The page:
Lawyers just can’t get no respect

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Author: Nika Kabiri

Show me a lawyer who’s shocked to hear about the profession’s poor reputation, and I’ll show you… well, I wouldn’t be able to show you anything. We’ve all heard the lawyer jokes.

In September of this year, Avvo asked about 2,000 Americans to rate their respect for people in a given list of professions. Of the twelve types of professionals we asked about, the only two that fared worse than lawyers were car salesmen and politicians.1

This is disheartening. But there’s much more to the story, and in this 5-part series about perceptions of lawyers, you’ll hear all about it. But first, in this post, we will dig into the problem.

I recently sat down with people who had been dealing with legal issues and asked them why they think lawyers have such a bad reputation. “They’ll defend criminals and not even care that they’re guilty,” said one woman fervently. “Who does that?!?” Of course, we know that not all lawyers are criminal attorneys, that not all criminal attorneys are in defense, and that not every criminal defendant is guilty. We also know that access to legal representation is what makes our legal system fair. But still.

Exposure bias

We’ve also heard people talk about how the only lawyers they really know are those they see on TV. Of course, both good and bad lawyers appear on TV, but thanks to what psychologists call “negativity bias”—our tendency to weigh negative information more heavily than positive information when forming impressions of others—it comes as no surprise that unscrupulous attorneys on TV are long remembered while noble defenders of social order are not.

Money bias

And then there’s the issue of money. In another September Avvo survey of about 900 people with recent legal issues,3 67% said lawyers are too expensive. Compare this to the proportion that said lawyers are compassionate (21%) or authentic (25%). One individual I talked to said, “Sure, lawyers are expensive, but so are doctors. They don’t get the same reputation because insurance pays for a lot of our medical bills.” No wonder why it’s easier to see doctors as noble.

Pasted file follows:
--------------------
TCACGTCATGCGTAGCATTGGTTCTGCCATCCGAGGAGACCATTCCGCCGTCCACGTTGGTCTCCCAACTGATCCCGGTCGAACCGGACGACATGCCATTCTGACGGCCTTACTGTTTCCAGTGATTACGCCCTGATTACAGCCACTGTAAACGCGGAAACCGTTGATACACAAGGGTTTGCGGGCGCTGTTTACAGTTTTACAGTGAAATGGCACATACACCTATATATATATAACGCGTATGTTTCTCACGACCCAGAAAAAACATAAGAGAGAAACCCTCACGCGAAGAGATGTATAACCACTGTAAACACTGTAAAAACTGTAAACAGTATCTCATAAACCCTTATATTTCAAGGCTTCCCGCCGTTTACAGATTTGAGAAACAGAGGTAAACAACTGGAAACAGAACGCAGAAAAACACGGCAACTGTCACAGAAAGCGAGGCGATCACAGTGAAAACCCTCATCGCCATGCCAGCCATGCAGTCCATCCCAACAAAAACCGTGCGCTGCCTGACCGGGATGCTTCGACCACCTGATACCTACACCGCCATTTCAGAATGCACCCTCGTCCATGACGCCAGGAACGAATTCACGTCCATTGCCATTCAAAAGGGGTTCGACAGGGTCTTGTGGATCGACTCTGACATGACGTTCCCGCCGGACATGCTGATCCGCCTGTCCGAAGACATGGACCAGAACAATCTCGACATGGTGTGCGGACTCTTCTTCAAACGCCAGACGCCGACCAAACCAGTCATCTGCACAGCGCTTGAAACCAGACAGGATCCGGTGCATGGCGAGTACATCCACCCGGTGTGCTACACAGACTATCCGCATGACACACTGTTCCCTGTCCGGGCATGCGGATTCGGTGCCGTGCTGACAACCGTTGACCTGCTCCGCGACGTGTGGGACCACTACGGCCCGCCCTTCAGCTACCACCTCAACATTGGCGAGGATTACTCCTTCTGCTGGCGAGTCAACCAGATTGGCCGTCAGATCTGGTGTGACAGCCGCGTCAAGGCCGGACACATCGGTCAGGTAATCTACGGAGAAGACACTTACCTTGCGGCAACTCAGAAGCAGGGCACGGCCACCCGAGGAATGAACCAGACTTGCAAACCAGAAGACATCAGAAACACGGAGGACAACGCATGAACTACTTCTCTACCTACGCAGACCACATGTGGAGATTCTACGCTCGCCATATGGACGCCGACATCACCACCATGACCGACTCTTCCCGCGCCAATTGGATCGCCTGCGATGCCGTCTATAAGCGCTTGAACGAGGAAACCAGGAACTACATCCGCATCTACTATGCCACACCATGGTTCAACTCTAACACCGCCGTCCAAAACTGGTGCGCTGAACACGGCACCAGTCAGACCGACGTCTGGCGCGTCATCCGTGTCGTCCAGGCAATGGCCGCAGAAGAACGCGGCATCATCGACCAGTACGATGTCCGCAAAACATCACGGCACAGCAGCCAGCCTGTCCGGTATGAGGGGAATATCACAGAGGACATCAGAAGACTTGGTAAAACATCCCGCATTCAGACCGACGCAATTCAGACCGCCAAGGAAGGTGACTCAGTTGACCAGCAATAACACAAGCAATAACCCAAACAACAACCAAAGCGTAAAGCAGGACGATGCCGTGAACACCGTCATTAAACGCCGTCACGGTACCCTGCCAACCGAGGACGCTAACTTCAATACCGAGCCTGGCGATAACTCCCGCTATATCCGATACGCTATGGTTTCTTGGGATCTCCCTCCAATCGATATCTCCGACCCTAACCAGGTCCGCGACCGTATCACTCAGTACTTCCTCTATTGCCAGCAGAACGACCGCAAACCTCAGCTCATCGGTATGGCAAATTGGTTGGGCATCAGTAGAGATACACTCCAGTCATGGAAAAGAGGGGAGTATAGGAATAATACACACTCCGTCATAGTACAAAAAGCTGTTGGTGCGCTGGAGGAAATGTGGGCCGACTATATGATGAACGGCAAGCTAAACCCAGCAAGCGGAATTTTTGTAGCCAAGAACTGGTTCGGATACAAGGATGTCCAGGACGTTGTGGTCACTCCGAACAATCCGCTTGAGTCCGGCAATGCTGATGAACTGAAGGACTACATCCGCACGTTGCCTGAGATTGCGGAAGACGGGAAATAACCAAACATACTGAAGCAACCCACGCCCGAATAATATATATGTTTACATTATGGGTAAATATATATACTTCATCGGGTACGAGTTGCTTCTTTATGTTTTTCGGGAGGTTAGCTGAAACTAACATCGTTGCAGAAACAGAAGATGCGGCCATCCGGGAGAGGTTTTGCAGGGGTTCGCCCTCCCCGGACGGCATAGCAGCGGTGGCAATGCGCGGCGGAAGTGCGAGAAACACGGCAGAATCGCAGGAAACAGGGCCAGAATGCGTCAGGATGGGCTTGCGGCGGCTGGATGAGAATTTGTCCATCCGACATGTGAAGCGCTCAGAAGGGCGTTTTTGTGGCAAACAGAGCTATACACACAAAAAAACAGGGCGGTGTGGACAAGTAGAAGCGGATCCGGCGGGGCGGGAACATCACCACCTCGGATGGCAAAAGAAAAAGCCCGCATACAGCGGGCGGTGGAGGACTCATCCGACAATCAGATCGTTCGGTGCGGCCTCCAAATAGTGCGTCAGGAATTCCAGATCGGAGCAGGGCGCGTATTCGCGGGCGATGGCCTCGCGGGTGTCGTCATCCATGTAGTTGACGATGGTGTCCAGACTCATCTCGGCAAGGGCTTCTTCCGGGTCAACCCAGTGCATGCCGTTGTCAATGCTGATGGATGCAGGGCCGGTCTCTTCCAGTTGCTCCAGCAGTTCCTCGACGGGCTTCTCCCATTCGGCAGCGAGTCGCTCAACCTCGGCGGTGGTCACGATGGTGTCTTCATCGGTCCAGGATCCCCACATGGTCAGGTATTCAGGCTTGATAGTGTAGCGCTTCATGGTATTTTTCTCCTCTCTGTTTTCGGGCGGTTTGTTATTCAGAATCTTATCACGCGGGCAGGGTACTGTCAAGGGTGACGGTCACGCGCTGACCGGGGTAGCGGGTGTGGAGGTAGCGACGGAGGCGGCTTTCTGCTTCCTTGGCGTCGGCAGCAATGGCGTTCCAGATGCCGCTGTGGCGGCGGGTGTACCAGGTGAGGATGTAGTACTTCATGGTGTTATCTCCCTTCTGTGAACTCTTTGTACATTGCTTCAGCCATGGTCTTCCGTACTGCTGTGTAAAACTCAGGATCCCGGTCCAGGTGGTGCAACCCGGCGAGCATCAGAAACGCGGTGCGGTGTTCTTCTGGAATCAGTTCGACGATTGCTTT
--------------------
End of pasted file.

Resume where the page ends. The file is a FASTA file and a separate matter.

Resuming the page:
Average Joe

Ok, so we know what people are thinking. But we might also wonder: doesn’t the average American understand that lawyers don’t all really suck? The truth is, people are more sophisticated in their assessment than we might believe. According to our research, almost three-quarters (73%) of people with legal issues feel that lawyers are like most people: some are good, and some are bad. In other words, lawyers are (gasp!) human. For example, one-third (36%) of Americans surveyed by Avvo believe that lawyers are extroverts. A quarter of respondents (23%) imagine law offices as being filled with witty banter. And most don’t really think that all lawyers are alcoholics who sleep around. In fact, only 14% say lawyers are more likely than the average person to cheat on their spouses, and only 11% say lawyers are heavy drinkers.

Sizing up

Although it might feel like lawyers are fighting an uphill battle when it comes to earning respect, this is not necessarily true. When people with2 recent legal issues were asked to share three words that immediately came to mind when they thought of lawyers, most said “expensive” and “money.” But a large proportion also said “knowledgeable,” “helpful,” and “smart” (see image).

Sizing lawyers up against other professionals reveals only part of the story. In the next installment of this blog series, I’ll share another piece of the story, one that offers hope and guidance for lawyers seeking to overcome negative perceptions.

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